Heather asked these questions, along with some others, over at her place:
1. Why did you start blogging?
In 2004, after I graduated from seminary, I learned that my biggest fear - that the real world of pastoring a church offered way, way, way fewer opportunities for collegiality than school did - was really true. My husband suggested I start a blog, which I did after googling "feminist Christian blog" and finding and developing an instant blog crush on Jen Lemen (who is back online now after a long hiatus) and her cool pals (including Rachelle The Urban Abbess, who has become a real life friend). I poked at it sort of half heartedly for a year or so, but never really developed a style or sense of community until I stumbled on the RevGalBlogPals web ring.
2. Do you feel that you've developed meaningful relationships on your blog? If so, tell a story or two of a relationship that made a difference to you. How are these relationships different and/or similar to your in-person relationships?
I've loaned and borrowed books. I've gotten a lot of advice and given a little. A fellow blogger stayed at my place for a couple of weeks when she needed a place to stay and I was away anyhow. At least one other blogger has become a real time friend, although we read each other's blogs more than we see each other. I've heard lots of stories that resonate with me, and if the voices that told those stories went away, I would be sad.
I have some really important real friendships, so this does not replace them. My blogfriends are just different. I think that's mostly because so much of real time interactions revolve around sharing food, and that's just hard to do online. But I truly dont know if that means those friendships are better or worse, deeper or more shallow. Just different.
5. Were there ever things that you felt you could talk about on your blog to "strangers" that you couldn't tell your flesh-and-blood friends and family?
My blogger voice is different than my real persona. In my blog I'm less prone to ramble (believe it! or not!) and more likely to present only one side to a situation, or at least tie up a situation in a way that makes it seem resolved. In real life, I'm more likely to leave things hanging in conversation. I am more likely to disclose worries or troubles in real life than on the blog, which I actually think is one of the weaknesses of my blog. If I disclosed more I think my blog would be better and more authentic more people would want to read it.
Wait, I havent really answered the question. The answer is, no.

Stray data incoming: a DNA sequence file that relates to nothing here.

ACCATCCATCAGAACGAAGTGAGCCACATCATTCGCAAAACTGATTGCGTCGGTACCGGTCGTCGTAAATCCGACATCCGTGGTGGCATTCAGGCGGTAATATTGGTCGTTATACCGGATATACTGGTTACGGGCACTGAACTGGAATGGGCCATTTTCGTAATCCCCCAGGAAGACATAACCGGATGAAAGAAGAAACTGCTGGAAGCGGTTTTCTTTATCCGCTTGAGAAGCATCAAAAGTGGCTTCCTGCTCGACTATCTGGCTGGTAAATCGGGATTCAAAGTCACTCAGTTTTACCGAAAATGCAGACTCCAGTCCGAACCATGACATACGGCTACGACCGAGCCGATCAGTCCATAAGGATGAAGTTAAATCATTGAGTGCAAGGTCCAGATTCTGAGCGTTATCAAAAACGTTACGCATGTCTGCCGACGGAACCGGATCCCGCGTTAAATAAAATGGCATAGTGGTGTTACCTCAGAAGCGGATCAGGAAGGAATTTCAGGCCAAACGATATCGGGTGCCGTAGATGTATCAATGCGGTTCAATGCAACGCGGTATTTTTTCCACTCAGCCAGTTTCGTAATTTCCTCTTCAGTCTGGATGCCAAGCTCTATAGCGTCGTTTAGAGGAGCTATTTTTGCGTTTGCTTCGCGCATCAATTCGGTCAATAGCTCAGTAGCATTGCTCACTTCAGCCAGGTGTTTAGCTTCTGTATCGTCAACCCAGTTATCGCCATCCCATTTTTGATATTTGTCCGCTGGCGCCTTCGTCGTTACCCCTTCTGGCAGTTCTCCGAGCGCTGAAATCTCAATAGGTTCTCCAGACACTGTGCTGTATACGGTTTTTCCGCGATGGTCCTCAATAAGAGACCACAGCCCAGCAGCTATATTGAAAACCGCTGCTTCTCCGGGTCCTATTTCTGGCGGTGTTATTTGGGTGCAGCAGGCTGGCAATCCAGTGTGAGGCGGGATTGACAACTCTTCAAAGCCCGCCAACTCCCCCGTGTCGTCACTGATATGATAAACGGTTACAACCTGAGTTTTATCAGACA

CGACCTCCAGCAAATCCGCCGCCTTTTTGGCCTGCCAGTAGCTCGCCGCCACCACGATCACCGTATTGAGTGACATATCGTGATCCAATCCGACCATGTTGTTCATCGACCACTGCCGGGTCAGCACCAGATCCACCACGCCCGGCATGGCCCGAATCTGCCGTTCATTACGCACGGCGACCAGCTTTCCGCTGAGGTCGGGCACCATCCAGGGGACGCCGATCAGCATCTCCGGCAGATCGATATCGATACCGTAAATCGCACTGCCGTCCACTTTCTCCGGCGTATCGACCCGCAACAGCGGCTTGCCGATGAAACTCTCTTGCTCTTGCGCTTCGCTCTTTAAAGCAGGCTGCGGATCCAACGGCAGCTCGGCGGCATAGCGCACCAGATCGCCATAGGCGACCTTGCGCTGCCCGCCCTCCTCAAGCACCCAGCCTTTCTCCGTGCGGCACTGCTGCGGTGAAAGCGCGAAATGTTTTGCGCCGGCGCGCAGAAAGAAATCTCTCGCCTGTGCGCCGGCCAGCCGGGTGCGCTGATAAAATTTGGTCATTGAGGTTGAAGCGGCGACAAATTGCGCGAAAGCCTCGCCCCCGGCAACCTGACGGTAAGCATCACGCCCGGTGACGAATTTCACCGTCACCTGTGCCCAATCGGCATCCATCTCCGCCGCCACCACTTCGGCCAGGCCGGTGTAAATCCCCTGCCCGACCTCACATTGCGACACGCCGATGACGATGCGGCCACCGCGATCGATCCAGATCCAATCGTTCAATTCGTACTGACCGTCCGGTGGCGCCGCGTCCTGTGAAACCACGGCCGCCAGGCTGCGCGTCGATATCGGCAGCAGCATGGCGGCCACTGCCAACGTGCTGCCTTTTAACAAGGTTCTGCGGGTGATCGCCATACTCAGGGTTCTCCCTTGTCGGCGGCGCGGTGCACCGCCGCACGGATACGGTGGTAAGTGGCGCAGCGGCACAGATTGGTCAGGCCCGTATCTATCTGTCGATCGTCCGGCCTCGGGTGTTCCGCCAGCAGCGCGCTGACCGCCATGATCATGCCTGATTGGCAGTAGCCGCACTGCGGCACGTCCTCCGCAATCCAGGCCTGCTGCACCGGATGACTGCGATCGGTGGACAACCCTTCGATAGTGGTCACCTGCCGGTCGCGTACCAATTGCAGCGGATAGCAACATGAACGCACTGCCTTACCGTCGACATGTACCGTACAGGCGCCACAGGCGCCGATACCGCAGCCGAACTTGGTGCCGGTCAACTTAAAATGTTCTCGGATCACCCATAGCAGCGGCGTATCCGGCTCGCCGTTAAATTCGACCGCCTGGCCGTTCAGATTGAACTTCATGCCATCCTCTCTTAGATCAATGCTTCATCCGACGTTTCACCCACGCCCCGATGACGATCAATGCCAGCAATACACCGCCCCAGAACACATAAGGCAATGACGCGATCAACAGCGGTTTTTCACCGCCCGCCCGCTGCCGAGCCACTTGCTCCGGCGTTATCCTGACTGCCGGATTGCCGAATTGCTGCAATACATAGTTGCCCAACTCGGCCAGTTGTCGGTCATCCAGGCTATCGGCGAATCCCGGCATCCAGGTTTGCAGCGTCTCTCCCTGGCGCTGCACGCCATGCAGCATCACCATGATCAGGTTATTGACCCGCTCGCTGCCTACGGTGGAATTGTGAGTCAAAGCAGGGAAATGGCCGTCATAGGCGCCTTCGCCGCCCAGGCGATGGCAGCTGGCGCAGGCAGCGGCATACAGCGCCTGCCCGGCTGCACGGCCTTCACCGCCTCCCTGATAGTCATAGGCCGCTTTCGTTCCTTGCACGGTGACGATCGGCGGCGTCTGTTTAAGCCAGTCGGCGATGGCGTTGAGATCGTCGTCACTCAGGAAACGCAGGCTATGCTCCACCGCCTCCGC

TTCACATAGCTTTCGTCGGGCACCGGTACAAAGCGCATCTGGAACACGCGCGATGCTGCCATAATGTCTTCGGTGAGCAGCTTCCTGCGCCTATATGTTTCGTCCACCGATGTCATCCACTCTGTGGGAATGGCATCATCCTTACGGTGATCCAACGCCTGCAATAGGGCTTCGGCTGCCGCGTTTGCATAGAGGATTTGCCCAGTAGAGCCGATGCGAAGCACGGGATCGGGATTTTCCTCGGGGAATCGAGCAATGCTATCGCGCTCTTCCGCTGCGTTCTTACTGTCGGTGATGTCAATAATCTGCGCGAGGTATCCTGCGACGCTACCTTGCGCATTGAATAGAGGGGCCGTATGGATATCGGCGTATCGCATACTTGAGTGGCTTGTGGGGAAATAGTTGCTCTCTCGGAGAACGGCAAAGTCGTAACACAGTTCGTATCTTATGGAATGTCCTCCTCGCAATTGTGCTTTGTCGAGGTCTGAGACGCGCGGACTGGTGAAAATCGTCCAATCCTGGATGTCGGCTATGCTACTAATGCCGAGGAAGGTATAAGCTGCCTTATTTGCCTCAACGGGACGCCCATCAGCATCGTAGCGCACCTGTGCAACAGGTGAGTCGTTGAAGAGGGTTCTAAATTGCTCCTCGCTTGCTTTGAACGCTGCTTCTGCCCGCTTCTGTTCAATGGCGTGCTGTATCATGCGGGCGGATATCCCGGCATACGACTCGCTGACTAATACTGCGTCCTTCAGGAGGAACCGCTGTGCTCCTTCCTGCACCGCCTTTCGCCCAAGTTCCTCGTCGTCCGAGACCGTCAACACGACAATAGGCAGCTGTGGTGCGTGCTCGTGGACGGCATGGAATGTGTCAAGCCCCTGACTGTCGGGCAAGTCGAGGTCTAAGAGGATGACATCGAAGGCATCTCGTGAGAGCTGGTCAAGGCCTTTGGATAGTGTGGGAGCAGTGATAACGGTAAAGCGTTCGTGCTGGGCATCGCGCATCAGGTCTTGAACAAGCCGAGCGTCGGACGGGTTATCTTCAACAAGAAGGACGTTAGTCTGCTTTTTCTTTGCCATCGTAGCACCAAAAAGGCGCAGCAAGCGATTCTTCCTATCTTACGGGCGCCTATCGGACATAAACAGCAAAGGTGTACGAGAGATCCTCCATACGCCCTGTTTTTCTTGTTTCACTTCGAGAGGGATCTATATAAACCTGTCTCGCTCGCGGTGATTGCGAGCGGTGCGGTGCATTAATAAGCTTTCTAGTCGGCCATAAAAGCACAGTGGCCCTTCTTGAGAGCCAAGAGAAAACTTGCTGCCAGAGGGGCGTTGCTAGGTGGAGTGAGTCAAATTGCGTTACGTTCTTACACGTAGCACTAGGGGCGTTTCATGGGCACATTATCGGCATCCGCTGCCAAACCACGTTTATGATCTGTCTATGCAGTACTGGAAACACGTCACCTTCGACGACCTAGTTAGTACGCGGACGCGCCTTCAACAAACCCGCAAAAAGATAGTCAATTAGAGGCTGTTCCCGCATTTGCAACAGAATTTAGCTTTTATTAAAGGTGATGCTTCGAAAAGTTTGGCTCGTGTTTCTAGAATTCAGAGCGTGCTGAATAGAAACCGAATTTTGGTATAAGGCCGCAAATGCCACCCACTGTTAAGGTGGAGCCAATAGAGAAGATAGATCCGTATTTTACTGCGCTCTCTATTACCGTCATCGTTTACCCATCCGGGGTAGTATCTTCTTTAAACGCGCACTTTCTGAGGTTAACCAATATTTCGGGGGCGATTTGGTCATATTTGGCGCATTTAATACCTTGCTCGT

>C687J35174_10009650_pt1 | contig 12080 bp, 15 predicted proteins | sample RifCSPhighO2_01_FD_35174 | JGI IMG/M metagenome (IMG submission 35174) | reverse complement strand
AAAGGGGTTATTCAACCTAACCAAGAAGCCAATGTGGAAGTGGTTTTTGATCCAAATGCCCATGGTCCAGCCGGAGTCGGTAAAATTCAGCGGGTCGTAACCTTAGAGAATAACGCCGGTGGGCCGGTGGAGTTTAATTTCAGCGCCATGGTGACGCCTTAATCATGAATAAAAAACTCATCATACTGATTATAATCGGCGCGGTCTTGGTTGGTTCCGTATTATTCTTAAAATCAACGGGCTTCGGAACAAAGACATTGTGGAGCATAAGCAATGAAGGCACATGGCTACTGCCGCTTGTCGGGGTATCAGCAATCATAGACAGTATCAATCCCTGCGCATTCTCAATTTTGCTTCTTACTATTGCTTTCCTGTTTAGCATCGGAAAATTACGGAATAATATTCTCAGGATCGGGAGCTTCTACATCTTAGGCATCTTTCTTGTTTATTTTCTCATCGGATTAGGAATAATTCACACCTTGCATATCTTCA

6. Do your family and "in-person" friends read your blog? Why or why not?
Yes. At least I think so - I hardly ever hear from them about it. But when I wrote that I was going to Alanon, I heard from someone about that (and not in a particularly supportive way, more like in a "why the hell are you doing that" sort of way). And I hear from my mom sometimes about things she's read on my blog, especially if she reads that I have a headache, (Hi Mom, I dont have a headache right now. In fact, that Inderal is pretty much taking care of business...) or if I say something nice about her (which is not nearly often enough, btw - Hi Mom, we cant wait to see you!)
My best friend does not read my blog, and I wish she would. But when I tell her about it, she just looks at me like I'm crazy. I guess those phone calls we make every day already pretty much take care of those "what's going on in your world?" conversations.
7. Have you ever regretted admitting really personal things on your blog? Why or why not? No. I think because I am careful to think about whether I would regret something before I write it. I've deleted one or two posts, but I didnt think they were all that personal, only badly written. :)
9. Do you ever think about quitting blogging? Why or why not?
Every day! It takes so much damn time, and I worry sometimes that my real relationships with family and friends are suffering. Not to mention my housekeeping. Early on, I wrote an email to Jen Lemen asking her to clarify something she'd written, she wrote back, and we exchanged emails a few times, but I stopped writing to her, because I was worried about developing a new friendship, when my real-time friendships were suffering. I'm not sure I did the right thing.
Also, blogging makes me insufferably self-conscious and naval gaze-y. Almost every time I have a cute interaction with my four-year-old son, for example, I think: "Ooo, I really have to remember this for the blog." It makes it hard to stay present in the moment, which is something I need to work on constantly anyway.
I keep it up because
1. I think it's good for my writing, at least when I write something of substance and
2. I appreciate the relationships and besides
3. when I hear a news story or something about "what the bloggers have to say about" a certain topic or current event, I feel cool like I'm part of making history.
As I'm writing this, I'm thinking about a dog who needs a nice long walk, two loads of laundry that need folding and a sink full of dirty dishes. Not to mention a web page I'm trying to finish for work, books to read and a husband to talk to. So I'm never sure that the time it takes is worth the time that is being taken from something else.